From left to right: Arflex ‘Ponti’ writing desk and ‘Botolo’ armchair, from Poliform; Ondene bowl; Mark Shaw Photography ‘Yves St Laurent with Bolts of Fabric 1960’, from Becker Minty; Ondene bowl; Verner Panton ‘VP4 FlowerPot’ table lamp, from Great Dane Furniture; Blu Dot ‘Nook’ wool-covered queen bed; Missoni Home ‘Sigmund’ wool cushion, from Spence & Lyda; In Bed check and grey wool cushions; Arflex ‘Chevy’ wool cushion, from Poliform; Aumore Wool wool underblanket; Missoni Home ‘Sigmund’ wool throw, from Spence & Lyda; The Society Inc ‘Moroccan Pom Pom’ wool blanket; Pony Rider ‘The Wood Chop’ wool blanket; Blu Dot ‘Bumper’ wool-covered ottoman; P. Johnson Tailors single-breasted Merino wool cardigan; Blu Dot wool rug; background painted with ‘Shell Grey’, from Porter's Paints.


From left to right: Ke-Zu ‘Sancal Tonella’ wool armchair; Burberry coat and wool scarf; Yuta Badayala pendant light, and ‘Monte’ floor rug, from Koskela; ‘Augustus’ wool fabric, from Warwick; Blu Dot ‘Pu Pu’ wool sofa; Nichetto ‘Laurel’ side table, from Spence & Lyda; Ondene bowl; In Bed wool square and rectangular wool cushions; Country Road wool cushion; Tom Dixon ‘Super-Texture’ wool cushion, from Dedece; Crossing Threads ‘Undergrowth’ wool wall hanging; CTO Lighting ‘Heron’ floor lamp, from Spence & Lyda; Seljak ‘Original’ recycled wool blanket, from Koskela; Tom Dixon ‘Super-Texture’ wool throw, from Dedece; background painted with ‘Caesar’ (left) and ‘Pretty in Pink’ (right), from Porter's Paints.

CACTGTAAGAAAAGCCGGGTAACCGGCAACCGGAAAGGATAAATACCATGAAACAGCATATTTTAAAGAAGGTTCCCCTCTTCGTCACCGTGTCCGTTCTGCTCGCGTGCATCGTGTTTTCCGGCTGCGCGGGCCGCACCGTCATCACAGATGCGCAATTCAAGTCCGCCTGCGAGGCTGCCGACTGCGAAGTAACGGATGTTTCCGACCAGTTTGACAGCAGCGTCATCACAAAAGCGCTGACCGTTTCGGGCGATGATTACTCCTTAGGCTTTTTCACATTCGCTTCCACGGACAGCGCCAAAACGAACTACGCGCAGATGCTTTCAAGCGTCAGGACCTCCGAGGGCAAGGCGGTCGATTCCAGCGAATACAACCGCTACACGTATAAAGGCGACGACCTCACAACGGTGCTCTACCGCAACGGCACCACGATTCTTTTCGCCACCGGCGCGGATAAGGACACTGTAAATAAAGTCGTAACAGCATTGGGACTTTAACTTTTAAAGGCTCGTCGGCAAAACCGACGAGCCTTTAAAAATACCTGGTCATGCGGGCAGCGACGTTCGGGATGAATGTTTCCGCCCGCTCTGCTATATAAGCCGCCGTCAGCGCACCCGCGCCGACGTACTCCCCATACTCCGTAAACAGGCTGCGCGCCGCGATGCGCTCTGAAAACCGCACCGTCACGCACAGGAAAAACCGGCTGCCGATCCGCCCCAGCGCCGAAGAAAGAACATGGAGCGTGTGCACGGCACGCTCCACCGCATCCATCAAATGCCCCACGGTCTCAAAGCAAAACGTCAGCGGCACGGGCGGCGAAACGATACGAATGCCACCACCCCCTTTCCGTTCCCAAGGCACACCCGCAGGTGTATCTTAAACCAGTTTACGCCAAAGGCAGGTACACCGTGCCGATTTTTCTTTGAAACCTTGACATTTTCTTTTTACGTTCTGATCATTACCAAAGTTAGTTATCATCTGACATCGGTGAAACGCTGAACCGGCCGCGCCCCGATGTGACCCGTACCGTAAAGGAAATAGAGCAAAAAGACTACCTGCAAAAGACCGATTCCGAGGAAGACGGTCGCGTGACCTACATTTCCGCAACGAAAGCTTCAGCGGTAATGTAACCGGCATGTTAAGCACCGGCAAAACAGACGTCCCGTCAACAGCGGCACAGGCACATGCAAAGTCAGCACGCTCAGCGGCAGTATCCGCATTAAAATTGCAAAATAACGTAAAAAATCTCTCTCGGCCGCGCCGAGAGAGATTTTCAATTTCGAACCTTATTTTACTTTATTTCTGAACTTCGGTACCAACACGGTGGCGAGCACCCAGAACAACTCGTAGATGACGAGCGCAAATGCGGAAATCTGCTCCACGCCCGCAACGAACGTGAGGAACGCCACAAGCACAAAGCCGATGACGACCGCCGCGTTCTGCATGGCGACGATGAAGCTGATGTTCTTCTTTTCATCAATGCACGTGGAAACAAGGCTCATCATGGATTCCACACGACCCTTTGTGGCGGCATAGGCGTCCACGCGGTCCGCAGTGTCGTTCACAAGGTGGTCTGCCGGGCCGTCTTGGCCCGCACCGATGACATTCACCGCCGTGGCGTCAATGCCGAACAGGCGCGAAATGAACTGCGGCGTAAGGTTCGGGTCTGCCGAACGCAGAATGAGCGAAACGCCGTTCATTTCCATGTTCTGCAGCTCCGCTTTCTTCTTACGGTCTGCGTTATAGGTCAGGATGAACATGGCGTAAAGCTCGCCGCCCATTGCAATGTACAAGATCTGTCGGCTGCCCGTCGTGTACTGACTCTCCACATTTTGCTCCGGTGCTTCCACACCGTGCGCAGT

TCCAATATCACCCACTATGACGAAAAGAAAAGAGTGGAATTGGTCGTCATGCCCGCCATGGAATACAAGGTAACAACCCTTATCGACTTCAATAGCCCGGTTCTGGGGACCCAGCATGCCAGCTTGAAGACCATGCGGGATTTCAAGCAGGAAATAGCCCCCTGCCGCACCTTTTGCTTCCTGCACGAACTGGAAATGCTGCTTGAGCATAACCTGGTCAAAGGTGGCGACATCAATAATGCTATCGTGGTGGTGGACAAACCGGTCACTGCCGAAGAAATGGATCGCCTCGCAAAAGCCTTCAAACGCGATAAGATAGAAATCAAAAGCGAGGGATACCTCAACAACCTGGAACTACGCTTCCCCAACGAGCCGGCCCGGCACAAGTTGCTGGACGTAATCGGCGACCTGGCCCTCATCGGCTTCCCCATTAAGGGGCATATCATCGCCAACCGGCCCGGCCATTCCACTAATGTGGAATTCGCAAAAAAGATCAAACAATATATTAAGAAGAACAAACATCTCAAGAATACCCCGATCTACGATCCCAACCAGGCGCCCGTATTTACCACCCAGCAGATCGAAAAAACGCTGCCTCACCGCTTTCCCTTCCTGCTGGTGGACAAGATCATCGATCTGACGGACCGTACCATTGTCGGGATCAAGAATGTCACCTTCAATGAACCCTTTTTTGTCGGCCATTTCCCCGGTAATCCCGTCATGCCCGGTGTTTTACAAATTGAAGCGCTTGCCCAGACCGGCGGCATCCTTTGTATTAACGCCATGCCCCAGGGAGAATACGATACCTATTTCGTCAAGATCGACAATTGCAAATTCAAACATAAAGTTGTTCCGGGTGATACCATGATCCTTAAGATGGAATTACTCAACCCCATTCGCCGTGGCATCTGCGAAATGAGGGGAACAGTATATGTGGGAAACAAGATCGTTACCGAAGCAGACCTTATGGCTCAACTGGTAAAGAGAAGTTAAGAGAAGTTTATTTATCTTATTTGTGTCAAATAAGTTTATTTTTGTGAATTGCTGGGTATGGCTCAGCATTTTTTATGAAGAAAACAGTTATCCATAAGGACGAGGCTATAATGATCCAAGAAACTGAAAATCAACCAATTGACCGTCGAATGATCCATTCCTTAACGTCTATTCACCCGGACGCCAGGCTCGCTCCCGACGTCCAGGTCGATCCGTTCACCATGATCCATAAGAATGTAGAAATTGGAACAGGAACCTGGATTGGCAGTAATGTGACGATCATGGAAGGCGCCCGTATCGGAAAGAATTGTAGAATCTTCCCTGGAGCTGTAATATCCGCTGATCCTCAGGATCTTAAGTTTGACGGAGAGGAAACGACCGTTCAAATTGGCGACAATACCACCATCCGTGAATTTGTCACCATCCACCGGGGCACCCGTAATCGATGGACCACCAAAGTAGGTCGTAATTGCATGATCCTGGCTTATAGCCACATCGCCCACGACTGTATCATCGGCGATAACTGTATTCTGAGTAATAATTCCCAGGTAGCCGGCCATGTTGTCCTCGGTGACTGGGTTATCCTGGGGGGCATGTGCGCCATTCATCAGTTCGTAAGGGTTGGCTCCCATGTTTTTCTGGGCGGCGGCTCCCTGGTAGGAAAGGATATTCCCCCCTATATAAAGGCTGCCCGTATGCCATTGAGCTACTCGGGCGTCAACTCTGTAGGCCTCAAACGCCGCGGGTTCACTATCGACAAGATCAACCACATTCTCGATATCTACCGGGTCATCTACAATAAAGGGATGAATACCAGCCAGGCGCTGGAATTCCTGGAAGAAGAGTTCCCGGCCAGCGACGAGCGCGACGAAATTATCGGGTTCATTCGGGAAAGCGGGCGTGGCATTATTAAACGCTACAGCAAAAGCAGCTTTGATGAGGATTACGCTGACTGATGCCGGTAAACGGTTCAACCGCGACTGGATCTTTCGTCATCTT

From left to right: Crossing Threads ‘Entangled’ wool wall hanging; Ke-Zu ‘Expormim Kotai’ table; Tigger Hall Design ‘Tibetan’ wool cushion; Ke-Zu ‘Expormim Fontal’ chair; Blu Dot wool chair; Armadillo & Co ‘Agra Knot’ wool rug; Ronél Jordaan wool felt rocks, from Emily Ziz; Artek ‘Screen 100’, from Anibou; By Lassen ‘The Tired Man’ sheepskin armchair, from Fred International; David Collins bowl, from Planet; Kvadrat stool; background painted with ‘Flagstone’ (above)and ‘Chainmail’ (below), from Porter's Paints. On table: vintage Chinese vase; David Collins bowl; Planet three-legged stoneware; Koskela oval bowl.


Title image, from left to right: Verner Panton ‘VP1 FlowerPot’ pendant lights, from Great Dane Furniture; Cafe Culture + Insitu marble side table; Planet stoneware; Ronél Jordaan pebbles, from Emily Ziz; Bernabeifreeman ‘Crossed’ wool throw, from Tait; Arthur G ‘Morris’ wool chair; Ke-Zu ‘Expormim Frames’ screen; Burberry wool jumper; Emily Ziz ‘Daisy’ wool stool; Blu Dot ‘Bumper’ wool ottoman; Pony Rider wool felt hat; Tammy Kannat ‘Forest’ wool wall hanging; Armadillo & Co ‘Agra Knot’ wool rug; background painted with ‘Bayleaf ’ (left) and ‘Flagstone’ (right), from Porter's Paints.

Lisa Griplas has more than ten years experience in the media and communications industry. A journalist by trade, she spent a number of years working at a daily newspaper before moving to The Woolmark Company to take up the role of Global Editor, a title she holds today.